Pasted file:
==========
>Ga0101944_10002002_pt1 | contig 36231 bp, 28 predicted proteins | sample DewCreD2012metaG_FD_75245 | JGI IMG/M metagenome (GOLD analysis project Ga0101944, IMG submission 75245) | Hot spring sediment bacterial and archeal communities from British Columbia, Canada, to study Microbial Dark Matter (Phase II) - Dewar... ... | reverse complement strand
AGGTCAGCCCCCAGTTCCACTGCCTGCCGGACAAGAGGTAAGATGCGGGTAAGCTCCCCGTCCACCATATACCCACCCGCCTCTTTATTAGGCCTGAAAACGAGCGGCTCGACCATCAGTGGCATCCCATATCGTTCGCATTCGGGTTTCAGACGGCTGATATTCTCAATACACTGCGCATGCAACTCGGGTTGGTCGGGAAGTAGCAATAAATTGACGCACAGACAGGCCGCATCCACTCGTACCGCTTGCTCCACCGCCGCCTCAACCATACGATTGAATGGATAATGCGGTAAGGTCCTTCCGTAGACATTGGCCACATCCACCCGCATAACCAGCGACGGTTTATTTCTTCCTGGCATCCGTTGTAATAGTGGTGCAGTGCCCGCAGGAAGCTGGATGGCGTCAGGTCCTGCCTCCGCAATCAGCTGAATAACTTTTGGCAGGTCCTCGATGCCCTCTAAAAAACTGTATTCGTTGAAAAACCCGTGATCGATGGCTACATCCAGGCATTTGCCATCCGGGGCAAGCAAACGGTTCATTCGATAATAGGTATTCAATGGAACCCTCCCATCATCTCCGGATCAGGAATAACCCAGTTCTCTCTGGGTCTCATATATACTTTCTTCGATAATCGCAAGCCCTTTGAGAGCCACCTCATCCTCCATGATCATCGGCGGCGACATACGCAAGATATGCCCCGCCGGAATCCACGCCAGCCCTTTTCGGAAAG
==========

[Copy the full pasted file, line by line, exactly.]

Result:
>Ga0101944_10002002_pt1 | contig 36231 bp, 28 predicted proteins | sample DewCreD2012metaG_FD_75245 | JGI IMG/M metagenome (GOLD analysis project Ga0101944, IMG submission 75245) | Hot spring sediment bacterial and archeal communities from British Columbia, Canada, to study Microbial Dark Matter (Phase II) - Dewar... ... | reverse complement strand
AGGTCAGCCCCCAGTTCCACTGCCTGCCGGACAAGAGGTAAGATGCGGGTAAGCTCCCCGTCCACCATATACCCACCCGCCTCTTTATTAGGCCTGAAAACGAGCGGCTCGACCATCAGTGGCATCCCATATCGTTCGCATTCGGGTTTCAGACGGCTGATATTCTCAATACACTGCGCATGCAACTCGGGTTGGTCGGGAAGTAGCAATAAATTGACGCACAGACAGGCCGCATCCACTCGTACCGCTTGCTCCACCGCCGCCTCAACCATACGATTGAATGGATAATGCGGTAAGGTCCTTCCGTAGACATTGGCCACATCCACCCGCATAACCAGCGACGGTTTATTTCTTCCTGGCATCCGTTGTAATAGTGGTGCAGTGCCCGCAGGAAGCTGGATGGCGTCAGGTCCTGCCTCCGCAATCAGCTGAATAACTTTTGGCAGGTCCTCGATGCCCTCTAAAAAACTGTATTCGTTGAAAAACCCGTGATCGATGGCTACATCCAGGCATTTGCCATCCGGGGCAAGCAAACGGTTCATTCGATAATAGGTATTCAATGGAACCCTCCCATCATCTCCGGATCAGGAATAACCCAGTTCTCTCTGGGTCTCATATATACTTTCTTCGATAATCGCAAGCCCTTTGAGAGCCACCTCATCCTCCATGATCATCGGCGGCGACATACGCAAGATATGCCCCGCCGGAATCCACGCCAGCCCTTTTCGGAAAG